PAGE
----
Great. Well, welcome to you all. Thanks so much for giving up your time to be here. So in this podcast we were talking about failure and Imposter syndrome and as scientists, these are concepts that we’ll all be familiar with, failure in terms of paper and grant rejections. Imposter syndrome, in perhaps the feeling that we might not belong, we might not be good enough or might not deserve to be in the position that we’re in. And so perhaps we’ll start there. So Charlotte, I’ll come to you first. So what does Imposter syndrome mean to you?

Charlotte Mykura:

For me, Imposter syndrome is the overwhelming sense that I’m a fake, that I shouldn’t be there, and that this fear that they’re going to find out that it’s not real, that I’m not really a scientist and that everything I say and I’m trying to appear intelligent and it’s not true. For me, that can be quite crippling and quite uncomfortable, and that this is a community of scientists or whatever career that you’re in, that you will somehow never be part of that community. That it’s so far above you, it’s completely unattainable and that they will never accept you. That’s how I feel about it. Yeah.

Dr Chris Hardy:

That sounds horrible to feel like.

Charlotte Mykura:

Yeah.

Dr Chris Hardy:

Crippling as you said. And in terms of how you kind of rationalize that with your external proofs of what you can achieve and what you have achieved with your PhD success in Peru, how do those two things equal, how you feel on the inside, but then kind of the external evidence of how good you are, objectively?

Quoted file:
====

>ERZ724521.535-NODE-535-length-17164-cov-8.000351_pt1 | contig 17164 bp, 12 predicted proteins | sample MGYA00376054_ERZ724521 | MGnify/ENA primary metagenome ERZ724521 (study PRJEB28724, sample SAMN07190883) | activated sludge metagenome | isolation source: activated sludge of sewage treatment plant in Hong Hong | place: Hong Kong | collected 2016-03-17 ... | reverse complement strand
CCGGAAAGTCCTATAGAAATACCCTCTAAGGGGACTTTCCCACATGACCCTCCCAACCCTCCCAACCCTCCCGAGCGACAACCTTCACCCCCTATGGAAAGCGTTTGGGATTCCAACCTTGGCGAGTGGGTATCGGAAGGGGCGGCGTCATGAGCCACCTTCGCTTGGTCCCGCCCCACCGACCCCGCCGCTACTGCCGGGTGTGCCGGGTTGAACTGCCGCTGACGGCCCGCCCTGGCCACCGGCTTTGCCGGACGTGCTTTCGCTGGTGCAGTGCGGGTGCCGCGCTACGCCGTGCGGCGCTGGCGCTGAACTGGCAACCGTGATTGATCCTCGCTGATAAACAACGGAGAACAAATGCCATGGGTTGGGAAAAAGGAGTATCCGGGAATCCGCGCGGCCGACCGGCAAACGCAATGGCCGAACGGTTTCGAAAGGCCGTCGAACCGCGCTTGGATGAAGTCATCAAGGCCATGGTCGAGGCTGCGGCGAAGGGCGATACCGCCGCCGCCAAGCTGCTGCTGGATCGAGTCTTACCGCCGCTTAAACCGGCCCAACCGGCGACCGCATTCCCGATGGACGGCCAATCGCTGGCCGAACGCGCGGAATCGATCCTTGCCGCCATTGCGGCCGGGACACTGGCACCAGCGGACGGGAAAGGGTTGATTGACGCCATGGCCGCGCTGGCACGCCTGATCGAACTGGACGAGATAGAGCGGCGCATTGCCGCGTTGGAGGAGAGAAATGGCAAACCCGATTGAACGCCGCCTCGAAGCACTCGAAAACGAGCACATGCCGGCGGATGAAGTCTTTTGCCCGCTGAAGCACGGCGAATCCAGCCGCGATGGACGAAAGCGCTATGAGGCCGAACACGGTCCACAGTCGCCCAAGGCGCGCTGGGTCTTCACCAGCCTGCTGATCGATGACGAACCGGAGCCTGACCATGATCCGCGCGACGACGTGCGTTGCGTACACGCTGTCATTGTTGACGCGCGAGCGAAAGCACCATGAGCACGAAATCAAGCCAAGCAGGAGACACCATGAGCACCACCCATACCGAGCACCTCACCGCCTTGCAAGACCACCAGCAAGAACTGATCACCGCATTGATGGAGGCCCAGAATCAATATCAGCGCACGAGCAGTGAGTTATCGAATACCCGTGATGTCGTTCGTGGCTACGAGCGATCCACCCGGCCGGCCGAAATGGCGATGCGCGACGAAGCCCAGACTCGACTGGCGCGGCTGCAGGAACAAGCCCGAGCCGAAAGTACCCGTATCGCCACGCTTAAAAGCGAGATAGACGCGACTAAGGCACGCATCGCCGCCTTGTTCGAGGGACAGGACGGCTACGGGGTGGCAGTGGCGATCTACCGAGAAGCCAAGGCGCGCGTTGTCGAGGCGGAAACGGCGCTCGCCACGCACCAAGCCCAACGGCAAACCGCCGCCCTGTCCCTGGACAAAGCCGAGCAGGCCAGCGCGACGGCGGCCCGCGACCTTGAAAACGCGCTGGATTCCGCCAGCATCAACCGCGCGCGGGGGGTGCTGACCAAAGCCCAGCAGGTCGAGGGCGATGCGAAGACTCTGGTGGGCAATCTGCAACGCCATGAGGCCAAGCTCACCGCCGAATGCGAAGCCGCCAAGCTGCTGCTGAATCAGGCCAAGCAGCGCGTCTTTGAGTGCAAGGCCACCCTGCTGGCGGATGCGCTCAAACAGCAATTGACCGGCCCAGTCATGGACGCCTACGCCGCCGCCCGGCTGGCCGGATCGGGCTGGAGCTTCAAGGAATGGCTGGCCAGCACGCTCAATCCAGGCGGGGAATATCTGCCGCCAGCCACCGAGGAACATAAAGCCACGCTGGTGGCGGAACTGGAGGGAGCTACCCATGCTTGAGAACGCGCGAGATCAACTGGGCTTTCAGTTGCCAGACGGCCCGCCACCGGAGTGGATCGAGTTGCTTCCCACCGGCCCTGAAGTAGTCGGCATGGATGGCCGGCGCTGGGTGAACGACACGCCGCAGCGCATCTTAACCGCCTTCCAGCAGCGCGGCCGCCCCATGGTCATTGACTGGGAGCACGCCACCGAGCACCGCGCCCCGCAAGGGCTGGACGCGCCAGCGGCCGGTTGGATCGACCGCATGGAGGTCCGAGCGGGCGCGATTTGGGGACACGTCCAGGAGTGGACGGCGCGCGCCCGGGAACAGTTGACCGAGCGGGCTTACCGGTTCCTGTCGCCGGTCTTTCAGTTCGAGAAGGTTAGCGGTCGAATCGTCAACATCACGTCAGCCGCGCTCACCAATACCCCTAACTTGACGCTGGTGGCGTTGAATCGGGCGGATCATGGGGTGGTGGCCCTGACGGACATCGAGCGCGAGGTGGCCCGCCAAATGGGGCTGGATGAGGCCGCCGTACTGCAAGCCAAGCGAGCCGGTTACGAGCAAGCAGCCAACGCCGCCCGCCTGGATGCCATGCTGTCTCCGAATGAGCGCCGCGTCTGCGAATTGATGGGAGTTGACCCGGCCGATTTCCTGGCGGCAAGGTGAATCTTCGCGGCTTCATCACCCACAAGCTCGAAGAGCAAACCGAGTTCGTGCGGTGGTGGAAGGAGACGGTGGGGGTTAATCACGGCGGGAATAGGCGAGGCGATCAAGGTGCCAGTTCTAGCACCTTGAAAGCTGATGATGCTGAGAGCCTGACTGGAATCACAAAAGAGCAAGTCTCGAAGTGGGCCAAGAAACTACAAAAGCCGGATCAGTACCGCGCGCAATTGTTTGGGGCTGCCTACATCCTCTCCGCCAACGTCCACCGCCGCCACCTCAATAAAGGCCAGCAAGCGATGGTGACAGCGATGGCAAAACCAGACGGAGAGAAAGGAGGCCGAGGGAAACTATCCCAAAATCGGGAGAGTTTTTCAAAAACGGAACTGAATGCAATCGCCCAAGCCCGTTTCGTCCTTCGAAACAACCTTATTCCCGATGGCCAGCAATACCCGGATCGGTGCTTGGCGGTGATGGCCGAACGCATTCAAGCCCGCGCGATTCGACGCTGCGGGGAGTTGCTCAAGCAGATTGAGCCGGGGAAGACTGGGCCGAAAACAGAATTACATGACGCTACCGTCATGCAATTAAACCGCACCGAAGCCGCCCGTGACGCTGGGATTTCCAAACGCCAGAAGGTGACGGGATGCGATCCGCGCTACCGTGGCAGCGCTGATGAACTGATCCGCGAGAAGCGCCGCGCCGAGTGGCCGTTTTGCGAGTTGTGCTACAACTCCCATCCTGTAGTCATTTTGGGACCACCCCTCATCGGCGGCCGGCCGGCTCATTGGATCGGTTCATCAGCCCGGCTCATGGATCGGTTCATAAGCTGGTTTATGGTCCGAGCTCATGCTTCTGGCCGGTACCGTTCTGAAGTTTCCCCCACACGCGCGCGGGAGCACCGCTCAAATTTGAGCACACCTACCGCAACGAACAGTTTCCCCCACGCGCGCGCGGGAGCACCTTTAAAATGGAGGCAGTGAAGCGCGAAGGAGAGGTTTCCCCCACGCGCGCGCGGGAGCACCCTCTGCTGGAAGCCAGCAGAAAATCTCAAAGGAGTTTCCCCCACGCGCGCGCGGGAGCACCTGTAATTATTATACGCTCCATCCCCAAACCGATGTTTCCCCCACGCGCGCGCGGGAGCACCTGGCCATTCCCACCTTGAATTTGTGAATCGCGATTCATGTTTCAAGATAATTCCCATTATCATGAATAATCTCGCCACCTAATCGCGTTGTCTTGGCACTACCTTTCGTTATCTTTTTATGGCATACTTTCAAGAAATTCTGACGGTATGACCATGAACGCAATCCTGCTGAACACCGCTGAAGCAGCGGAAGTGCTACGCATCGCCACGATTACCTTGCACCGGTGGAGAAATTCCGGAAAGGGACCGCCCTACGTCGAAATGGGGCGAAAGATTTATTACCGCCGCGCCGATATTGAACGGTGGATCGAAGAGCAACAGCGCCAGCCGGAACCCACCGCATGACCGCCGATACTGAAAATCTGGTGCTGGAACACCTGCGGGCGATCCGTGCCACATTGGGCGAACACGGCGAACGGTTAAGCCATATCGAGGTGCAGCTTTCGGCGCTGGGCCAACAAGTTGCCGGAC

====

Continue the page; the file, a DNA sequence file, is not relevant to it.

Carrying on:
Charlotte Mykura:

Yeah. So, it’s a bit of a sad story really, because I mean, I really enjoyed my PhD. I love the subject matter. I really feel that I tried, I put everything into it. But for me, where I did my PhD, I don’t think I actually was ever accepted.

Dr Chris Hardy:

Okay.

Charlotte Mykura:

I felt that by a large part of the community that was there, I was always looked down upon and I was never given the opportunity to network, to collaborate, and my abilities were doubted. And that’s one of the reasons why I’ve now left academia.

Dr Chris Hardy:

Okay. Well, thank you so much for sharing that. That sounds really tough. Yeah, really tough experience.

Charlotte Mykura:

Well I’m happy about it now because I’m overwhelmingly excited to be a doctor, and I’ve also come out of it so much stronger. I mean, when I started my PhD, I was 22, 23, and I looked up to these fantastically intelligent people, this person given me a PhD, wow. Give me the funding. And I think I just glorified them in my brain almost as deity, and now I’ve got to the end of my PhD. I’m very much more realistic about what those people can achieve and I’m more realistic about what I can achieve and I’m much happier just dealing with humans now, than I was at the beginning.

Dr Chris Hardy:

Okay.

Charlotte Mykura:

Yeah.

Dr Chris Hardy:

So despite it being a really difficult experience, you’ve been able to draw some positives from-

Charlotte Mykura:

Definitely. Definitely.

Dr Chris Hardy:

Great. And so Oz, coming to you, what does Imposter syndrome mean to you?

Ozama Ismail:

I think it’s quite similar to what Charlotte described, but for me it’s this constant sort of in a monologue, that everything you’re doing is kind of a front and you’re just pretending that you know what you’re doing, constantly pretending what you know you’re doing and really on the inside you’re just this crippling mess and overwhelmed by this worry that one day someone’s going to pull back that curtain and be like, “Holy shit, there is nothing here.” And it’s constant.

Ozama Ismail: